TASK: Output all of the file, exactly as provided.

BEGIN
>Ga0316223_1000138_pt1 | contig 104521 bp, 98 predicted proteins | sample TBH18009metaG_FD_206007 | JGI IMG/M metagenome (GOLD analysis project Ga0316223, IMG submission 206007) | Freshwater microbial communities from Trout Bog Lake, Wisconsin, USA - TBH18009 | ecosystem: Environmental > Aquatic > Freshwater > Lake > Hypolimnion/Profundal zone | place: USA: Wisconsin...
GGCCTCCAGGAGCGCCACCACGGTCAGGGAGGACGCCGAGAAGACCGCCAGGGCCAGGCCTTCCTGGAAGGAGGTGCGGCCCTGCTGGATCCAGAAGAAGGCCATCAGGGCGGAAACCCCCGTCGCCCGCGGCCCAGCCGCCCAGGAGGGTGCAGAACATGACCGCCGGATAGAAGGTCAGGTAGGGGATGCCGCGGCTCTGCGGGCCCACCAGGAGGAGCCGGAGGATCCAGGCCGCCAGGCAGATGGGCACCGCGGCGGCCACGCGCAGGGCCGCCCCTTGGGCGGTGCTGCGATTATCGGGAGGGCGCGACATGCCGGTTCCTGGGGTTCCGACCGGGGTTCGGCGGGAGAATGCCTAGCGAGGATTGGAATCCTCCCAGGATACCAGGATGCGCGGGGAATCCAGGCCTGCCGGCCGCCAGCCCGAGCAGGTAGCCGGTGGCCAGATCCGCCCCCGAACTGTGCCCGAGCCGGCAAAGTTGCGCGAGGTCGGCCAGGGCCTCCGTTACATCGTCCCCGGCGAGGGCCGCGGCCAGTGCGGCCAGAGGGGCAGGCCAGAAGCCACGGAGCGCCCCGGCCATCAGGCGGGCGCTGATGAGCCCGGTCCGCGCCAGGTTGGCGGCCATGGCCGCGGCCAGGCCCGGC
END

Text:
>Ga0316223_1000138_pt1 | contig 104521 bp, 98 predicted proteins | sample TBH18009metaG_FD_206007 | JGI IMG/M metagenome (GOLD analysis project Ga0316223, IMG submission 206007) | Freshwater microbial communities from Trout Bog Lake, Wisconsin, USA - TBH18009 | ecosystem: Environmental > Aquatic > Freshwater > Lake > Hypolimnion/Profundal zone | place: USA: Wisconsin...
GGCCTCCAGGAGCGCCACCACGGTCAGGGAGGACGCCGAGAAGACCGCCAGGGCCAGGCCTTCCTGGAAGGAGGTGCGGCCCTGCTGGATCCAGAAGAAGGCCATCAGGGCGGAAACCCCCGTCGCCCGCGGCCCAGCCGCCCAGGAGGGTGCAGAACATGACCGCCGGATAGAAGGTCAGGTAGGGGATGCCGCGGCTCTGCGGGCCCACCAGGAGGAGCCGGAGGATCCAGGCCGCCAGGCAGATGGGCACCGCGGCGGCCACGCGCAGGGCCGCCCCTTGGGCGGTGCTGCGATTATCGGGAGGGCGCGACATGCCGGTTCCTGGGGTTCCGACCGGGGTTCGGCGGGAGAATGCCTAGCGAGGATTGGAATCCTCCCAGGATACCAGGATGCGCGGGGAATCCAGGCCTGCCGGCCGCCAGCCCGAGCAGGTAGCCGGTGGCCAGATCCGCCCCCGAACTGTGCCCGAGCCGGCAAAGTTGCGCGAGGTCGGCCAGGGCCTCCGTTACATCGTCCCCGGCGAGGGCCGCGGCCAGTGCGGCCAGAGGGGCAGGCCAGAAGCCACGGAGCGCCCCGGCCATCAGGCGGGCGCTGATGAGCCCGGTCCGCGCCAGGTTGGCGGCCATGGCCGCGGCCAGGCCCGGC